Greetings from Home


I had been waiting on a letter for weeks. Mom had told me that she had penned a few updates about home. I checked my mailbox daily, but found it empty most of the time – except the occasional commercials, of course. I wasn’t surprised, however, that the letter hadn’t completed its journey after some five weeks.

The reason for that needs some explaining.

What is the main criterion for paper purchases? Right, it should be as inexpensive as possible. But when someone dives into the ancient world of fountain pens and liquid writing ink, the rules of the game change.

Most inexpensive paper products have one characteristic in common – poor paper quality. To be fair, as long as ballpoints or pencils are used, no one will notice that.

But laying down lines with liquid ink makes the difference clear. The ink bleeds through to the back of the side – making it impossible to utilize both sides of a sheet of paper. And the line spreads, which makes for a very unpleasing visual experience.

However, there are still companies out there that care about fountain pens and paper quality. And although most of them are based in Europe, it’s actually much easier to get hold of such items from U.S. retailers. That increases when we are talking about purchasing writing ink in bottles.

So, while still being in Germany, I had ordered some paper and ink samples from a U.S. online retailer. It wasn’t the first time. It shouldn’t take longer than five to 10 days for a package to make its way over the Atlantic.

Five weeks had passed before I had a notice from customs in the mail, telling me that I could pick up a package at our local customs office. With such small orders, packages shouldn’t be kept there, but all right.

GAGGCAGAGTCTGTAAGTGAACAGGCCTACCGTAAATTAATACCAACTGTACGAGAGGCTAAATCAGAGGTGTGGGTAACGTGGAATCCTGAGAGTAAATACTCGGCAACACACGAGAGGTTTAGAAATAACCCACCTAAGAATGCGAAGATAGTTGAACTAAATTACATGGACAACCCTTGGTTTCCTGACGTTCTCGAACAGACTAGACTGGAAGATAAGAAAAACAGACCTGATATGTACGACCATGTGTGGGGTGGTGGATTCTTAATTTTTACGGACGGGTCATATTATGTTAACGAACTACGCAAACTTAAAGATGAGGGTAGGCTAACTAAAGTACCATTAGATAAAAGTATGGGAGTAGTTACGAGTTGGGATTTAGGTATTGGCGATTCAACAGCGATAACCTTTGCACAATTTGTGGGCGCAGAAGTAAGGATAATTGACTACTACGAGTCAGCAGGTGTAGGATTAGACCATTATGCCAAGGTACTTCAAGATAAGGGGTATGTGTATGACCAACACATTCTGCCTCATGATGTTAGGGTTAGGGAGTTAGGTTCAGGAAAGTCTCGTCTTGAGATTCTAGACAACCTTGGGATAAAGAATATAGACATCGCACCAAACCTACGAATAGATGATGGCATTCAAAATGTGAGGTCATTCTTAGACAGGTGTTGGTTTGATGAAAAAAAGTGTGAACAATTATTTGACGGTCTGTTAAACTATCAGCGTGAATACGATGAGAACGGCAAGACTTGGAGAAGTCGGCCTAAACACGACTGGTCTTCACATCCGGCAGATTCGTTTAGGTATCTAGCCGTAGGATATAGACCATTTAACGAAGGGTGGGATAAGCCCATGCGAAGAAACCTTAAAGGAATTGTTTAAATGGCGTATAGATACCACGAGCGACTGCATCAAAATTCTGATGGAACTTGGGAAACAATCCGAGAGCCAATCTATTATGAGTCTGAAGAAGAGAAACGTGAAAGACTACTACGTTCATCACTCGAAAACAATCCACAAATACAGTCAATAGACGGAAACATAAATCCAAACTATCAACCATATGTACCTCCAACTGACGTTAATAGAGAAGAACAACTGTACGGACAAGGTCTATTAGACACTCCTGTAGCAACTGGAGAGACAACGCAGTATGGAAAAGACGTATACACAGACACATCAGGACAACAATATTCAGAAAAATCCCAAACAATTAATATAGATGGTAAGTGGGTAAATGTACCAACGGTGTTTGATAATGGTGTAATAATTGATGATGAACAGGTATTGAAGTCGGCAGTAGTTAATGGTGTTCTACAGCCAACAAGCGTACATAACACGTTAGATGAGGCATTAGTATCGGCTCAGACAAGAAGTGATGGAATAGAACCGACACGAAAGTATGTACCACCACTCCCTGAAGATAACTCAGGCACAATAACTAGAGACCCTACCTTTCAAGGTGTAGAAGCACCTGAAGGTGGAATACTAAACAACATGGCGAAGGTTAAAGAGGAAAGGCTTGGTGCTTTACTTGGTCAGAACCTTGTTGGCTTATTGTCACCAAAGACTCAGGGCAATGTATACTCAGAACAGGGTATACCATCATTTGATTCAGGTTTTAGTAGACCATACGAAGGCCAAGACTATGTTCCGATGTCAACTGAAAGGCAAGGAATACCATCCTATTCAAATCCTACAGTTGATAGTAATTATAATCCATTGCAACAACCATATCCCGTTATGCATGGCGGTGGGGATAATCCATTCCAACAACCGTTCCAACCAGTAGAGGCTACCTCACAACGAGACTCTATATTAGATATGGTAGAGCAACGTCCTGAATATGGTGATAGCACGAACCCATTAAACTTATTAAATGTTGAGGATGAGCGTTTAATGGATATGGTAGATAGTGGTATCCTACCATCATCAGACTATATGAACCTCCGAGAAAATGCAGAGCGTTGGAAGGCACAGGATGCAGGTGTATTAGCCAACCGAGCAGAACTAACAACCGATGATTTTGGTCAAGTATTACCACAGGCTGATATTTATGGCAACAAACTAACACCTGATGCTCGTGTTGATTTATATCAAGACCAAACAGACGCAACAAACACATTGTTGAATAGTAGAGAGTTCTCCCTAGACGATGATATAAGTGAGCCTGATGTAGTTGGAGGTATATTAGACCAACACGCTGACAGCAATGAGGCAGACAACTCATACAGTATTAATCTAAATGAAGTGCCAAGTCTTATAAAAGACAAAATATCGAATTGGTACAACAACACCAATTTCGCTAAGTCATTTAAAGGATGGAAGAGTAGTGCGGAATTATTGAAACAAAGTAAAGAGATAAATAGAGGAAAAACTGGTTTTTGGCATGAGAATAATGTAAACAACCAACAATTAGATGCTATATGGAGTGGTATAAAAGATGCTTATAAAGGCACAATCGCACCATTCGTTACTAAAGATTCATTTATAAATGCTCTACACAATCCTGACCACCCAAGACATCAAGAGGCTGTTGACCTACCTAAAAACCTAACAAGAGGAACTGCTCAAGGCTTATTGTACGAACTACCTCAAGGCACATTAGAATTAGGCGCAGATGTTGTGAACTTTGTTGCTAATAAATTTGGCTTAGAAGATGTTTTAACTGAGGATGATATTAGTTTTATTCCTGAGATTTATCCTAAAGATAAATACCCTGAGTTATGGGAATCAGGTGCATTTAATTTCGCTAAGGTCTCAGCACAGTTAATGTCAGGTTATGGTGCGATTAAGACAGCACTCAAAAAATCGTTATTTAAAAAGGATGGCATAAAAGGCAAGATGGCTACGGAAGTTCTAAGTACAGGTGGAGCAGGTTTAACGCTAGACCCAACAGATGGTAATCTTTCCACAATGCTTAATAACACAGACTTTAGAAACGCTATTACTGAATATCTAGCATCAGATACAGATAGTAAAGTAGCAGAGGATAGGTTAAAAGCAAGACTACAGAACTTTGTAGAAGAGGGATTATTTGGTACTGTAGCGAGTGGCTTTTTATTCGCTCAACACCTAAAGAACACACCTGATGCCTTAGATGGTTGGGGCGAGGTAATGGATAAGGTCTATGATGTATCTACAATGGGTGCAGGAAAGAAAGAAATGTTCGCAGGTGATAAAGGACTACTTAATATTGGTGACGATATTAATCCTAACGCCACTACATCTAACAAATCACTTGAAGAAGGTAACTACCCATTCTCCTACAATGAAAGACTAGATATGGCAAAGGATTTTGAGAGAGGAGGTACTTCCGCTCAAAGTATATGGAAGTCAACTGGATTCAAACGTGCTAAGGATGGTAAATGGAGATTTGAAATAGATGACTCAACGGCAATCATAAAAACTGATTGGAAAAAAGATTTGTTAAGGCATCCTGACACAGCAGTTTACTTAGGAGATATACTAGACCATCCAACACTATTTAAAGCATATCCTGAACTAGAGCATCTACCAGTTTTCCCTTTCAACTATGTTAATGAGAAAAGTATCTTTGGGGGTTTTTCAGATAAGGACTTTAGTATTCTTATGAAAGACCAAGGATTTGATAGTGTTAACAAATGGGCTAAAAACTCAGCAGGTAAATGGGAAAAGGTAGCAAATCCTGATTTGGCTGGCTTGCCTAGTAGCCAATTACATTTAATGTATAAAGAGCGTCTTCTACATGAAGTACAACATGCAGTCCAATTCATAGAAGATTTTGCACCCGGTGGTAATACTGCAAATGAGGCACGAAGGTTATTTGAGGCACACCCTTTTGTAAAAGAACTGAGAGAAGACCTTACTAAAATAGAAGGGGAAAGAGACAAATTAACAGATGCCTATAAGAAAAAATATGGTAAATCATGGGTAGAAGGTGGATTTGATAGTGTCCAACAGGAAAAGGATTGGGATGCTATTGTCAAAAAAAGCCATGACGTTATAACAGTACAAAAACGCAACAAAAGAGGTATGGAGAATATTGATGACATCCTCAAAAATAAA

I was, however, quite surprised to find myself confronted with questions about the nature of the colorful fluids contained in small plastic vials.


When did it happen that people stopped coming in contact with fountain pens?

I explained to the customs officer, that what she saw were samples of different writing inks and a few inexpensive fountain pens. The ink samples could be used with those pens, but they could also be used with every other fountain pen. So, they were not necessarily tied to those specific pens.

She seemed skeptical, almost as if I had shown her moon rocks. But she was satisfied and completed the paperwork.

With that experience in mind, I’m no longer surprised to experience delays in the delivery process of letters or packages between Europe and America.

But when I found this lovely postcard in my mailbox, I was surprised.

It originates from Sylt, a small island in the North Sea. My parents had just returned from a one week vacation on that island – meaning the card had completed it’s journey in record time.

It was a surprise that made me smile.

As for the card, it shows a seagull that represents the director of the tourist board. The little guy sends greetings to the reader. Being typical creatures for that part of Germany, they are often utilized to advertise for such islands, resorts, or individual restaurants or hotels.

Thanks, Fiete, I enjoyed seeing your surprise greetings in my mailbox.


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